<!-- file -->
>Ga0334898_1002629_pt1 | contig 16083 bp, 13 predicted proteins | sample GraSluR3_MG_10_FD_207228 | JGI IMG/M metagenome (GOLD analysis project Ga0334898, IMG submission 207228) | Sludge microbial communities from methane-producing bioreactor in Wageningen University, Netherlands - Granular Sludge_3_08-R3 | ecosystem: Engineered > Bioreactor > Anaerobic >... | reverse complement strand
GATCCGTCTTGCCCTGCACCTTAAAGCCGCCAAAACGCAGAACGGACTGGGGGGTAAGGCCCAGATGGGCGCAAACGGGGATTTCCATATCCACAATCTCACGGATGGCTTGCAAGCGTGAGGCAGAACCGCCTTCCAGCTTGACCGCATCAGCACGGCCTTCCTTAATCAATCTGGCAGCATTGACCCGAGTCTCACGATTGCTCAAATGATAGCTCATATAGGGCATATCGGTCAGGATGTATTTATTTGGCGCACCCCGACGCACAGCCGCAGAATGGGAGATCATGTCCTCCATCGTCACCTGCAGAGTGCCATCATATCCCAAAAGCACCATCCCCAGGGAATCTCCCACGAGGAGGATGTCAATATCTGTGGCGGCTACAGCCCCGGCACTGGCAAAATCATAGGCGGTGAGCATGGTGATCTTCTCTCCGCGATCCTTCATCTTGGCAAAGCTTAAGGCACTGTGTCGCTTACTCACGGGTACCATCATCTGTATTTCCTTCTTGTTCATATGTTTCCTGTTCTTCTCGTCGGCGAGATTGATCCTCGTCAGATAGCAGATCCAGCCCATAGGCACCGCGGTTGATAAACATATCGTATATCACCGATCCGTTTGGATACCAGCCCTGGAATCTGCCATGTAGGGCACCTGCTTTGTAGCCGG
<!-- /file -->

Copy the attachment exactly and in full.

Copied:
>Ga0334898_1002629_pt1 | contig 16083 bp, 13 predicted proteins | sample GraSluR3_MG_10_FD_207228 | JGI IMG/M metagenome (GOLD analysis project Ga0334898, IMG submission 207228) | Sludge microbial communities from methane-producing bioreactor in Wageningen University, Netherlands - Granular Sludge_3_08-R3 | ecosystem: Engineered > Bioreactor > Anaerobic >... | reverse complement strand
GATCCGTCTTGCCCTGCACCTTAAAGCCGCCAAAACGCAGAACGGACTGGGGGGTAAGGCCCAGATGGGCGCAAACGGGGATTTCCATATCCACAATCTCACGGATGGCTTGCAAGCGTGAGGCAGAACCGCCTTCCAGCTTGACCGCATCAGCACGGCCTTCCTTAATCAATCTGGCAGCATTGACCCGAGTCTCACGATTGCTCAAATGATAGCTCATATAGGGCATATCGGTCAGGATGTATTTATTTGGCGCACCCCGACGCACAGCCGCAGAATGGGAGATCATGTCCTCCATCGTCACCTGCAGAGTGCCATCATATCCCAAAAGCACCATCCCCAGGGAATCTCCCACGAGGAGGATGTCAATATCTGTGGCGGCTACAGCCCCGGCACTGGCAAAATCATAGGCGGTGAGCATGGTGATCTTCTCTCCGCGATCCTTCATCTTGGCAAAGCTTAAGGCACTGTGTCGCTTACTCACGGGTACCATCATCTGTATTTCCTTCTTGTTCATATGTTTCCTGTTCTTCTCGTCGGCGAGATTGATCCTCGTCAGATAGCAGATCCAGCCCATAGGCACCGCGGTTGATAAACATATCGTATATCACCGATCCGTTTGGATACCAGCCCTGGAATCTGCCATGTAGGGCACCTGCTTTGTAGCCGG